Britain's Princess Eugenie steps to the fore in tweed dress and leather headband for event in London

If there’s one things royals love, it’s a hair accessory and Britain’s Princess Eugenie added the perfect injection of youthful xxx during her first official engagement since her wedding last year.

Eugenie, who made positive headlines around the world when she showcased her scoliosis surgery scar in her wedding dress, joined her father Prince Andrew and husband Jack Brooksbank for a visit to the Royal National Orthopaedic Hospital (RNOH) in London to officially open the new Stanmore Building.

Although Eugenie isn’t a full-time royal (she works as director of art gallery Hauser & Wirth), she joins her father and grandmother Queen Elizabeth on select occasions and uses her profile to boost personal causes. It was also favourable timing as Meghan Markle is officially on her maternity leave preparing for the impending arrival of her first child with Prince Harry and Kate Middleton is in the process of stepping up her own role to play a more central part in the family business, but the appetite for royal content remains as voracious as ever.

The 28-year-old went for a contemporary twist on vintage elegance, wearing a cream tweed dress by Maje, a pair of black suede pumps, shunning the traditional clutch in favour of Chloé’s Nile small bracelet bag and a leather headband, in a subtle fashion power move which has separated her from the inevitable comparisons between her famous family members. She’s previously championed the look at Christmas service in December, spurring more than a few websites to note the similarities between her ensemble and that of Gossip Girl’s Blair Waldorf.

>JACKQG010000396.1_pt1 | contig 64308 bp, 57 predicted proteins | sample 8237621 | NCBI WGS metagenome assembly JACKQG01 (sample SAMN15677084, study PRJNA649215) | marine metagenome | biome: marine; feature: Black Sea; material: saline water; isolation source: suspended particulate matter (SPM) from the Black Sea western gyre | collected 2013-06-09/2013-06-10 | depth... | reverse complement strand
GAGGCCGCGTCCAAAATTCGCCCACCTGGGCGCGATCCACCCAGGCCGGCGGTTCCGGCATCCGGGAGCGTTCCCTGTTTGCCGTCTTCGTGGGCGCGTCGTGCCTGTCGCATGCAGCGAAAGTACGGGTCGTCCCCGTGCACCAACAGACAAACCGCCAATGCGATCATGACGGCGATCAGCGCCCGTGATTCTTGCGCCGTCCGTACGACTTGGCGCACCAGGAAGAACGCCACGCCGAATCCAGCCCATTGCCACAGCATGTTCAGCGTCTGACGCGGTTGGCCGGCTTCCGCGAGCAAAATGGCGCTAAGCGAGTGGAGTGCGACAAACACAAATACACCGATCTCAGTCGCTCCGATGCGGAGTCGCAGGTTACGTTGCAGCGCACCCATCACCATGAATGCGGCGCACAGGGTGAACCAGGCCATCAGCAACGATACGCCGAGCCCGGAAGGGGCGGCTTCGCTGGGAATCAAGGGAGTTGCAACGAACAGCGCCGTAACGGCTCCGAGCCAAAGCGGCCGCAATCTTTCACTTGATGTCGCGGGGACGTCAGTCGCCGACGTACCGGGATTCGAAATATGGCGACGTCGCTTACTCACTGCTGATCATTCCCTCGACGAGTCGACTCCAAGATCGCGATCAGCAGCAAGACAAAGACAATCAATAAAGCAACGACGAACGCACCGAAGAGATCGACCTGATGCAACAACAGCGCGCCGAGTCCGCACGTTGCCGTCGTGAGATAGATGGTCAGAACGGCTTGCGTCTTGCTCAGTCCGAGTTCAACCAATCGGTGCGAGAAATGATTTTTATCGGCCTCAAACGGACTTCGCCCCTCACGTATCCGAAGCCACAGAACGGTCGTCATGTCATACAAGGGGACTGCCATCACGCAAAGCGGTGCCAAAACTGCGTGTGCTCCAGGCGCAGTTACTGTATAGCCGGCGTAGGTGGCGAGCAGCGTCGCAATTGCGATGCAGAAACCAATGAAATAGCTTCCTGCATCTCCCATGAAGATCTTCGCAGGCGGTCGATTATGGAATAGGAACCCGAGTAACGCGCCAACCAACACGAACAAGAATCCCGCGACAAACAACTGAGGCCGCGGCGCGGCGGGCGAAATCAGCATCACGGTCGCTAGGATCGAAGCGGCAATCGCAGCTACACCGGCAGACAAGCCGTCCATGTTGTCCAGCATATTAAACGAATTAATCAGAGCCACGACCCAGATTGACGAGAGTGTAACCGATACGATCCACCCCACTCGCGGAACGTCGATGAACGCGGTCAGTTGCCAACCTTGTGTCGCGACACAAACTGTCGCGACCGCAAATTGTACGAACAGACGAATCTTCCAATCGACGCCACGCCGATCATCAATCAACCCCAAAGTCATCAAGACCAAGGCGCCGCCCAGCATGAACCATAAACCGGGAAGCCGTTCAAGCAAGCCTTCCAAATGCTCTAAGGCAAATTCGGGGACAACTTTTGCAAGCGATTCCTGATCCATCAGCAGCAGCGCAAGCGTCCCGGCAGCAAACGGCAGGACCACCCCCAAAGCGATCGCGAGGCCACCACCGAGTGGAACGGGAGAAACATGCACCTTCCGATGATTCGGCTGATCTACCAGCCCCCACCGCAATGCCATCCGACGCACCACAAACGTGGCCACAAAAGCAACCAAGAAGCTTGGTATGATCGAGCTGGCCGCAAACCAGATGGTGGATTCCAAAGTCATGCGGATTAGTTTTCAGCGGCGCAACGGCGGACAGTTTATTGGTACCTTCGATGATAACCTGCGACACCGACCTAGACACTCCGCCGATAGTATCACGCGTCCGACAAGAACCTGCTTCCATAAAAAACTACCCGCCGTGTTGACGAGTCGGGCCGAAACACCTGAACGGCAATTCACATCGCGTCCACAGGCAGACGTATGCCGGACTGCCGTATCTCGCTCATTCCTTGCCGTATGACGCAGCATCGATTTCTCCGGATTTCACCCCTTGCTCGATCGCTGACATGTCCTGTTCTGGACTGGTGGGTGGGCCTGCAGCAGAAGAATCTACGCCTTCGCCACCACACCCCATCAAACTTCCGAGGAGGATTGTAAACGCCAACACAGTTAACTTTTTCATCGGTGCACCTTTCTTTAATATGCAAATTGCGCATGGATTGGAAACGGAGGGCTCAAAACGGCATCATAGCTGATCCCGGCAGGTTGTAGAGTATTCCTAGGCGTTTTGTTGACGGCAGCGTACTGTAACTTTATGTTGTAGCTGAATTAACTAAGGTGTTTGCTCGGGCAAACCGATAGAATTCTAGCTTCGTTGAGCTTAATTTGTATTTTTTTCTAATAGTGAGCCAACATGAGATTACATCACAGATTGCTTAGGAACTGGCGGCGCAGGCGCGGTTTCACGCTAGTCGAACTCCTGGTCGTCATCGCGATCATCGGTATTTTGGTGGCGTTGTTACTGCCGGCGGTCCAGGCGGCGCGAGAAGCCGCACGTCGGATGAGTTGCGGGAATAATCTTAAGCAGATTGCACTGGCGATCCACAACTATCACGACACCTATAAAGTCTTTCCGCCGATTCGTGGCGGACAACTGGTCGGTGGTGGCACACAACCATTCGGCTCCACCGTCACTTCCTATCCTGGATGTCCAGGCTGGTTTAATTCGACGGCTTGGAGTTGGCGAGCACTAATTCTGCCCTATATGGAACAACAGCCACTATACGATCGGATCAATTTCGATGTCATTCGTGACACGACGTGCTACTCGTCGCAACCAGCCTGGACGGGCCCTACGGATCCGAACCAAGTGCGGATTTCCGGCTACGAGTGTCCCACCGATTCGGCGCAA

At the age of 12, Eugenie underwent eight hours of surgery to correct a spinal misalignment at the RNOH and is a patron of the hospital. “During my operation, which took eight hours, my surgeons inserted eight-inch titanium rods into each side of my spine and one-and-a-half inch screws at the top of my neck. After three days in intensive care, I spent a week on a ward and six days in a wheelchair, but I was walking again after that,” she said last year.

“Without the care I received at the RNOH I wouldn’t look the way I do now; my back would be hunched over. And I wouldn’t be able to talk about scoliosis the way I now do, and help other children who come to me with the same problem. My back problems were a huge part of my life, as they would be for any 12-year-old. Children can look at me now and know that the operation works. I’m living proof of the ways in which the hospital can change people’s lives.”

In recent months, she has has become a more visible spokesperson for other scoliosis sufferers and told the Telegraph in December that she has found a sense of healing in sharing her journey to self-acceptance. 

“Your scars are a way of communicating, and sharing a trauma can be healing in so many ways. It can release that stigma you might have given to yourself and by talking about it you can show people how they can heal, too. I believe scars are like memories that tell a story on your body, that remind you how strong you had to be, and that you survived to talk about it.”

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